When physician rating websites first began cropping up, some physicians were so nervous that health consumers would post damaging reviews that they required patients to sign gag orders agreeing to not post any opinions about their care on the Internet. But based on a recent study published in The Journal of General Internal Medicine, much of the hullabaloo turns out to be unnecessary.
By examining 33 physician rating sites containing 190 reviews for 81 Boston-area doctors, Dr. Tara Lagu, of Tufts University School of Medicine in Boston, and Baystate Medical Center in Springfield, and colleagues found that 88 percent of the reviews were positive, with the remainder split between negative and neutral commentary and ratings. General practitioners and specialists did not differ in the types of reviews they received, according to the report.
Much of the negative feedback, researchers found, involved service complaints such as lack of parking and waiting too long in the waiting room, which may allay the American Medical Association's stated concern that responding to criticism could violate patient confidentiality. However, there's no telling how many glowing reviews are truly written by patients vs. the doctors themselves, the researchers said.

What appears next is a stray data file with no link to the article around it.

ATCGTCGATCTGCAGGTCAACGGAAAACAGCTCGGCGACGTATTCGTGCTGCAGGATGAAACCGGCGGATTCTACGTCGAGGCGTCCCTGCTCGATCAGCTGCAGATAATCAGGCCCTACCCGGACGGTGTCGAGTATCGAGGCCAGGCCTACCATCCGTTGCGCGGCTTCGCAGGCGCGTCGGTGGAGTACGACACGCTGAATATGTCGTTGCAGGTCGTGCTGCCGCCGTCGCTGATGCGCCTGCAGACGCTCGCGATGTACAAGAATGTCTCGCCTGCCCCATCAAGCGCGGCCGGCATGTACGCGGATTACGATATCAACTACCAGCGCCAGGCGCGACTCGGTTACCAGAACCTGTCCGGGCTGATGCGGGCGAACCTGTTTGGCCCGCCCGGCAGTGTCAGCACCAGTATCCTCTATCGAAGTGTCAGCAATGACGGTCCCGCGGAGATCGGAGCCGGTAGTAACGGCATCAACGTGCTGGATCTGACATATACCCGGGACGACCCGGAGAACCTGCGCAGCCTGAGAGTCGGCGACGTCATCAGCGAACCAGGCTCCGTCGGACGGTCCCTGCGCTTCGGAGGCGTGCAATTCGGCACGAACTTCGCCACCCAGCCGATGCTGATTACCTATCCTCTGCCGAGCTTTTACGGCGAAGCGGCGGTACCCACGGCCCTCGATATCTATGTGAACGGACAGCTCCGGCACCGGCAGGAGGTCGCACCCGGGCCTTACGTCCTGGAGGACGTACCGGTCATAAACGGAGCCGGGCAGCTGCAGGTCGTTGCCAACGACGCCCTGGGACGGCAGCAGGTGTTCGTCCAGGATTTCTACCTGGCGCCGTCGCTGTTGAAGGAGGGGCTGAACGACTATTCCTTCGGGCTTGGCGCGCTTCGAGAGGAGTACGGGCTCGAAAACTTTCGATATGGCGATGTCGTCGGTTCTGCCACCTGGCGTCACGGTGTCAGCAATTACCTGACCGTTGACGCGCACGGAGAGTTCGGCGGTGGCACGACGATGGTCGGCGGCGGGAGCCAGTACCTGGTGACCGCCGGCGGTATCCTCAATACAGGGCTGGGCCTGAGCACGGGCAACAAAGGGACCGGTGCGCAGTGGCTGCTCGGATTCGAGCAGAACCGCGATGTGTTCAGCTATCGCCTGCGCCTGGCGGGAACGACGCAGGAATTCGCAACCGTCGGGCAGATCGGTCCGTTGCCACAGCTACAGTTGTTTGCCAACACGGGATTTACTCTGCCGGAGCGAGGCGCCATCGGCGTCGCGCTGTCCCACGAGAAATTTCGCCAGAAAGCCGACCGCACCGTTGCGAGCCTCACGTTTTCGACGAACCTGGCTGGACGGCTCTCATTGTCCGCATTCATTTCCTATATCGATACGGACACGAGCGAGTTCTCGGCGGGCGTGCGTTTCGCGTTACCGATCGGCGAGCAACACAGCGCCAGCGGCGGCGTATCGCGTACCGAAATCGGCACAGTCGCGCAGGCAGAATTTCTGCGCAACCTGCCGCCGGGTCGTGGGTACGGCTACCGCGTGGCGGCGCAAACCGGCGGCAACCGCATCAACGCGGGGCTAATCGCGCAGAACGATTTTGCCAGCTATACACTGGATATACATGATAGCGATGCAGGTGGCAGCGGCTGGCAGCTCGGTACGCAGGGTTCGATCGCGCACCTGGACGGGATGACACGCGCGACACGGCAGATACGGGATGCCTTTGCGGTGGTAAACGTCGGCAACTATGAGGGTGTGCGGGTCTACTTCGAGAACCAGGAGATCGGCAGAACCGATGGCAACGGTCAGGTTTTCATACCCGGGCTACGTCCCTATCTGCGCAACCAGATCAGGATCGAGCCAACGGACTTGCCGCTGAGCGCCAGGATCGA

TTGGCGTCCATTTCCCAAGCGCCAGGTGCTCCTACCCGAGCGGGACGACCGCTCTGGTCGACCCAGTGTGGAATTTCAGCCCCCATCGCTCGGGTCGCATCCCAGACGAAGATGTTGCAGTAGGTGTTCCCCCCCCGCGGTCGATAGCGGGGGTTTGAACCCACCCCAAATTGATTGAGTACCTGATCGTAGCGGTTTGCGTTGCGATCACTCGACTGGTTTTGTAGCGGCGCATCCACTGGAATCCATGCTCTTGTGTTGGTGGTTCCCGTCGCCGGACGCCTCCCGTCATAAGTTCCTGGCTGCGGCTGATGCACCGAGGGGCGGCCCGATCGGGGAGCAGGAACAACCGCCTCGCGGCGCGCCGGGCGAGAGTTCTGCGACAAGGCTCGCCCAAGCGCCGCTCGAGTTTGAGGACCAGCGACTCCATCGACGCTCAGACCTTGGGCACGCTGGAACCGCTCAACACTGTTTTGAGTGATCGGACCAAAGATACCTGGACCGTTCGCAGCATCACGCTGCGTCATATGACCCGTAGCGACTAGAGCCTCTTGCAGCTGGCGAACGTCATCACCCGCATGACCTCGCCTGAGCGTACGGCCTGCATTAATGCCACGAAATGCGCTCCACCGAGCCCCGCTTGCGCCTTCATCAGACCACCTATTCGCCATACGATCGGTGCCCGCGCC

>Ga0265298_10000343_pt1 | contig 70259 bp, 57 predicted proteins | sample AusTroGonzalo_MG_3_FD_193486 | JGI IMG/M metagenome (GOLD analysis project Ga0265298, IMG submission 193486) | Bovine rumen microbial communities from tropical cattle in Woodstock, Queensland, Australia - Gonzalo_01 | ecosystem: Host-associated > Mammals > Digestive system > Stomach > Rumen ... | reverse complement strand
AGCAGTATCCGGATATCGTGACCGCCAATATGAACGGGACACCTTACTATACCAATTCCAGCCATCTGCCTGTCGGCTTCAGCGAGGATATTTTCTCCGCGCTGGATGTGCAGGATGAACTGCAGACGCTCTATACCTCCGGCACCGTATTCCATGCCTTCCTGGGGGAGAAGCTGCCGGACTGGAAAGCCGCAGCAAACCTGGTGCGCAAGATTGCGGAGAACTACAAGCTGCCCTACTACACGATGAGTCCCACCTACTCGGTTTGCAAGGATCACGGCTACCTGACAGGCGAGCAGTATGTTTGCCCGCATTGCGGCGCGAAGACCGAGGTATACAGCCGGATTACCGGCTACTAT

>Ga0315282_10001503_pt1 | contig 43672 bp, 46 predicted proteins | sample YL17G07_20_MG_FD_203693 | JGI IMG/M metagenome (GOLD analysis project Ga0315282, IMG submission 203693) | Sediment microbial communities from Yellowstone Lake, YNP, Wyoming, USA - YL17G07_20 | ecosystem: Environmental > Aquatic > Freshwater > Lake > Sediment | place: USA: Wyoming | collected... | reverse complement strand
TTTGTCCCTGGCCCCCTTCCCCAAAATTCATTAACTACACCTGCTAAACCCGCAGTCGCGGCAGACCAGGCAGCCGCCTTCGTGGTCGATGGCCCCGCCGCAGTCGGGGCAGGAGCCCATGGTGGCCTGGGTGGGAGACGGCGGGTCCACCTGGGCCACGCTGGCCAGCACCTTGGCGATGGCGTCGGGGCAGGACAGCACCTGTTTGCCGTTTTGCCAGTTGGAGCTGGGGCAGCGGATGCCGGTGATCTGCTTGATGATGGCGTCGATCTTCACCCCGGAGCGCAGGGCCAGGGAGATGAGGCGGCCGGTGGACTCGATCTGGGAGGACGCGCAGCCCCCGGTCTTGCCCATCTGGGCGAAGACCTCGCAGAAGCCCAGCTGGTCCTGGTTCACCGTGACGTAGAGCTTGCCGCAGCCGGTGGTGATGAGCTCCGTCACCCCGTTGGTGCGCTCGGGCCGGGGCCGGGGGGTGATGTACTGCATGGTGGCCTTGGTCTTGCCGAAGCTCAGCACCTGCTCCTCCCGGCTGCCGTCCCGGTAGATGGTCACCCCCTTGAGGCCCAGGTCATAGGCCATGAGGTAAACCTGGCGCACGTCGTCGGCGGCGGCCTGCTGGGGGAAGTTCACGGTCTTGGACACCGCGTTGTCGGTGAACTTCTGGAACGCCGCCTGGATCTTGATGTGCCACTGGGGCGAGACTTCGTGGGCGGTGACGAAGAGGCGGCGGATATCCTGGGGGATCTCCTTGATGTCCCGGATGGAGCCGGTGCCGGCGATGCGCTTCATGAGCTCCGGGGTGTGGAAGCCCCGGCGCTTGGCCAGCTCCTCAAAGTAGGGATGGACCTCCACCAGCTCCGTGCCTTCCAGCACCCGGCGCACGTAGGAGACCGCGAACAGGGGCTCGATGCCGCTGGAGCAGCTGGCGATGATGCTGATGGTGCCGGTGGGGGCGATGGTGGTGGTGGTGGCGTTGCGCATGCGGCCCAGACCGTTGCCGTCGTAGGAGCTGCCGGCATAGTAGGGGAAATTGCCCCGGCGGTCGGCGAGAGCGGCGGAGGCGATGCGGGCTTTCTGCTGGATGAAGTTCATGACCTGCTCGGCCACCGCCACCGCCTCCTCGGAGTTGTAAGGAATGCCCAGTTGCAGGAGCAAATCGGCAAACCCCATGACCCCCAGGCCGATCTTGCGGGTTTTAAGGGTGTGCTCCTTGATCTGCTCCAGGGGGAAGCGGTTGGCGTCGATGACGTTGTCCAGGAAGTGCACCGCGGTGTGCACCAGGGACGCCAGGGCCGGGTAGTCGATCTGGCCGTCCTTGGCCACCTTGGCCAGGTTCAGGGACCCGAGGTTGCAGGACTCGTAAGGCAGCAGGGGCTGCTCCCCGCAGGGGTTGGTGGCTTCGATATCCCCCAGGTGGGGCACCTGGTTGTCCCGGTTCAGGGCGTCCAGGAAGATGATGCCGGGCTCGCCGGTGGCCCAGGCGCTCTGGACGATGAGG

But regardless of the pros or cons, physician rating sites still aren't nearly as popular as other types of consumer review vehicles, as most options tend to be "neither user-friendly nor patient-centered," the authors noted.
According to Los Angeles Times health blogger Shari Roan, physician rating sites represent " one Internet function that doesn't seem to do patients much good or doctors much harm.